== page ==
On top of this, with ESG, it is not just a question of focusing on the requirements in black letter law and regulation but understanding that getting it wrong could involve substantial reputational damage.
So how does this affect companies when conducting an M&A transaction? Depending on the nature of the target business, buyers may be doing increased due diligence, tailored to and targeted at the particular business. The Covid-19 pandemic has led to greater focus on the social aspects of ESG in this context – it has brought out the 'S' in ESG. Have businesses behaved in a socially responsible and ethical way, both in terms of the support it has drawn on and how it treated its employees? We are also seeing a greater focus on supply chains – not just their resilience but also any reputational issues they may bring. Depending on what emerges as part of that exercise, they may also seek to build specific warranties or indemnities into the protection package, and seek deferred consideration or earn outs to bolster the protection for the buyer.
Sellers may look to conduct due diligence on the buyer to get comfort that the business will be properly supported post-closing and possibly seek post-closing covenants from the buyer to provide additional comfort, given the risk of reputational damage to the seller after it has exited, if the seller is seen as leaving the business in the wrong hands.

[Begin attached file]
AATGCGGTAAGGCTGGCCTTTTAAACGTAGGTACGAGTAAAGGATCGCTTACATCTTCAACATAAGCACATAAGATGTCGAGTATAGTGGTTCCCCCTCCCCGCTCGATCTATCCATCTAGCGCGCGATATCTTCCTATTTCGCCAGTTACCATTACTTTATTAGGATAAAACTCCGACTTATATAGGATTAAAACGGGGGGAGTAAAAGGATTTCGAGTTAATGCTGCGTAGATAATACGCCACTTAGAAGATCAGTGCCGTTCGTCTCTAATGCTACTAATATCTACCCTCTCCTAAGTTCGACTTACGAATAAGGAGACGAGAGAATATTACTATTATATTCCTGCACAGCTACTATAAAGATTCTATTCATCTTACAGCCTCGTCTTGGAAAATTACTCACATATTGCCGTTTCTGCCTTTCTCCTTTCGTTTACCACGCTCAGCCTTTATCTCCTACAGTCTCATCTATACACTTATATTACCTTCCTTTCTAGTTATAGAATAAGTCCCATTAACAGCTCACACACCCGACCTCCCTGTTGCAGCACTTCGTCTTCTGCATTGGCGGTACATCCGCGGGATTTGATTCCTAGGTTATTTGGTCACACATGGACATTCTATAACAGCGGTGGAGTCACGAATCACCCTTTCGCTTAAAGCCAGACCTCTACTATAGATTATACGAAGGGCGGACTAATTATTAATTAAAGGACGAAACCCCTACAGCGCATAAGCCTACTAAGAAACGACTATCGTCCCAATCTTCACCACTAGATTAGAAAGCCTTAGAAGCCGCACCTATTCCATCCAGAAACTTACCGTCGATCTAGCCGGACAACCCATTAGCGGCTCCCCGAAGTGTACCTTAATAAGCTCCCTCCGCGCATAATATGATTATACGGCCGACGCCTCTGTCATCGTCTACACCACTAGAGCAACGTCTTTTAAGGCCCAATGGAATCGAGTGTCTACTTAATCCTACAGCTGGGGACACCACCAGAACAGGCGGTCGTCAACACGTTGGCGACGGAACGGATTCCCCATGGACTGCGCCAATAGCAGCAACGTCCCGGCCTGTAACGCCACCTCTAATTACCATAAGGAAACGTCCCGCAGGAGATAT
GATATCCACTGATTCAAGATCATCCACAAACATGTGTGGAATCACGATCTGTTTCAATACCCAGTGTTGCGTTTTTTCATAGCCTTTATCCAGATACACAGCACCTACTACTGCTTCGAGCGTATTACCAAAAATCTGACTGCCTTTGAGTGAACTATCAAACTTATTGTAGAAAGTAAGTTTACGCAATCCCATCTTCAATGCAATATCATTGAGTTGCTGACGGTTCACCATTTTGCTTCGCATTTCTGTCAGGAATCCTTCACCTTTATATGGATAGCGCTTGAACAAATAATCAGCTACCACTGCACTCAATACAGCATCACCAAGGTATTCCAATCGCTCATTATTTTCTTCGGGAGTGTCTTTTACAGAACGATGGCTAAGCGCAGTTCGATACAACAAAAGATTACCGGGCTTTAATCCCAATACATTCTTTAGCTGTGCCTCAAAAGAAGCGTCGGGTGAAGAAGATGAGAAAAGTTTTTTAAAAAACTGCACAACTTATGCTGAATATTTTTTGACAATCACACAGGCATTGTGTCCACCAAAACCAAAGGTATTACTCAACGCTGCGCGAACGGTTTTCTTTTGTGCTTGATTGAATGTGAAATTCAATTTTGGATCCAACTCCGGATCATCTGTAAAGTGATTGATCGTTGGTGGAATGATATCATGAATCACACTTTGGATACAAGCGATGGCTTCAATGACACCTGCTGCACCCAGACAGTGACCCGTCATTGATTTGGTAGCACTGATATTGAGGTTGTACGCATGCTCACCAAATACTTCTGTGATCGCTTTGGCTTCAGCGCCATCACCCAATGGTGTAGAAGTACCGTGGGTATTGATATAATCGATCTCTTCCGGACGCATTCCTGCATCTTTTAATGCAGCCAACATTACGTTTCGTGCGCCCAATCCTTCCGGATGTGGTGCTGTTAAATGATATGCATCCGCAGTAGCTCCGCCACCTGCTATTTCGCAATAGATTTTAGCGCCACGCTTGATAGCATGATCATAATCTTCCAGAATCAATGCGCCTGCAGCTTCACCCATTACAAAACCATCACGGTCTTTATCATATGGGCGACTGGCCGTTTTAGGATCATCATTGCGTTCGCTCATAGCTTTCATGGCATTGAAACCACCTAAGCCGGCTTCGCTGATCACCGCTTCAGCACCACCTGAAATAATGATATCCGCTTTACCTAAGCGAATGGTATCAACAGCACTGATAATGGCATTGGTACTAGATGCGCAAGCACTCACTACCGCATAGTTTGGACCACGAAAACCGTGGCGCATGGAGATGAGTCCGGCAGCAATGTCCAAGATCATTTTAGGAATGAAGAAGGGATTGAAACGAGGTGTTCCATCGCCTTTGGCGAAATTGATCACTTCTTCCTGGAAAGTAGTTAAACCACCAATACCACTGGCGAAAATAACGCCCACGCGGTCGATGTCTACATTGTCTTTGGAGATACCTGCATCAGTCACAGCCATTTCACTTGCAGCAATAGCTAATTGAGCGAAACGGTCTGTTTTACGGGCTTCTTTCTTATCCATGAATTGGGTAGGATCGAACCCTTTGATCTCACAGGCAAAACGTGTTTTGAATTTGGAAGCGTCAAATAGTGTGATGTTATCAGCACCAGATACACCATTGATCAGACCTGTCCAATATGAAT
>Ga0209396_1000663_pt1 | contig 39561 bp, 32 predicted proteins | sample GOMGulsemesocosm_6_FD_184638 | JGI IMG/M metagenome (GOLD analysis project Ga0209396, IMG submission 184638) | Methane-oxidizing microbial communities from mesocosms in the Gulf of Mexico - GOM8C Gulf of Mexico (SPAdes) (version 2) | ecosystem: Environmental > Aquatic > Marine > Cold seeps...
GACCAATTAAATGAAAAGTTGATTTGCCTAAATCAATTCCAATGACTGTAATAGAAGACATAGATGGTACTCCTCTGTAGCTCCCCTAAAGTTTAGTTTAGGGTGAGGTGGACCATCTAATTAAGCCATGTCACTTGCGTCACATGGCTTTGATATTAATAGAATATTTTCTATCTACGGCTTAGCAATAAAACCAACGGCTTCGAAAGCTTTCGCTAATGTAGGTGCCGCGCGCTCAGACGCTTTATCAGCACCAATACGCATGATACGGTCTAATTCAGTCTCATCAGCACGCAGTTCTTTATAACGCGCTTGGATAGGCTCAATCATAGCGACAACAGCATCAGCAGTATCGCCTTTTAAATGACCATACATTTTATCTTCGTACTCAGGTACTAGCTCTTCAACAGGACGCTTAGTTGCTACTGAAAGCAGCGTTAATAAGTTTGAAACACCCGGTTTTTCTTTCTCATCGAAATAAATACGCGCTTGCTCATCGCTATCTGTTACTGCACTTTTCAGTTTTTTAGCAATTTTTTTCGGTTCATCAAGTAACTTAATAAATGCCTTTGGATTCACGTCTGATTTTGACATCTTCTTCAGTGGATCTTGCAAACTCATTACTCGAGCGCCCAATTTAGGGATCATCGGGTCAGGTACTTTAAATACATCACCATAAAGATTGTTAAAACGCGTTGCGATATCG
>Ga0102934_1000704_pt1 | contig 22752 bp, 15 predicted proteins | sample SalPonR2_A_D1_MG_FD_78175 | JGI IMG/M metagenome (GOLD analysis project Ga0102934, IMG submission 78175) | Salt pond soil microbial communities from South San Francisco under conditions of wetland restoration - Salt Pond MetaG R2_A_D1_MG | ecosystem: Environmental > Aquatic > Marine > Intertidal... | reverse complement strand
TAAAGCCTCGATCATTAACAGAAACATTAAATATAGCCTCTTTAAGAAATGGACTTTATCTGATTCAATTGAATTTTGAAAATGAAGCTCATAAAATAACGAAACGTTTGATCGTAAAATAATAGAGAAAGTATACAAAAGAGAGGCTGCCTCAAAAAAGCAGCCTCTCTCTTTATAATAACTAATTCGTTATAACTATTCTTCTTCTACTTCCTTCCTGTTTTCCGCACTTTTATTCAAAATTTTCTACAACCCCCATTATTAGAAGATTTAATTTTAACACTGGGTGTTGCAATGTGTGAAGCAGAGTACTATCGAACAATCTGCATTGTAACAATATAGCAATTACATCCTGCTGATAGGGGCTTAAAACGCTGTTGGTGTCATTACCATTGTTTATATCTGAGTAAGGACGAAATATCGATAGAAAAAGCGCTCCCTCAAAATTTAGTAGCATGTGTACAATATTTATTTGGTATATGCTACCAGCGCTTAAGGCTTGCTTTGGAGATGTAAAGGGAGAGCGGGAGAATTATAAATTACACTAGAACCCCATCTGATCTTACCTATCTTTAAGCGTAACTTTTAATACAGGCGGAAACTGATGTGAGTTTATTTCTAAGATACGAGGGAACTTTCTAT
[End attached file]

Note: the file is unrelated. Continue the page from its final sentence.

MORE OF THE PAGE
In addition to ESG, another theme which should be front of mind on M&A transactions is the long-observed growth of government intervention in M&A, most clearly reflected in the increase in and expansion of national investment regimes. A prime example is the UK's National Security & Investment Act which came into force on 4 January 2022. With the reach of these regimes, and the penalties under them, expanding each year, it is essential any potential national security issues are considered and factored into transactions from the outset (bearing in mind that many regimes stretch the concept of "national security" well beyond its traditional meaning).
2022 is not looking to be any quieter than 2021 on the M&A front, continuing the challenge of bandwidth for M&A professionals for the anticipated volume of transactions.
Gavin Davies is head of global M&A practice and Rebecca Maslen-Stannage is chair and senior partner of Herbert Smith Freehills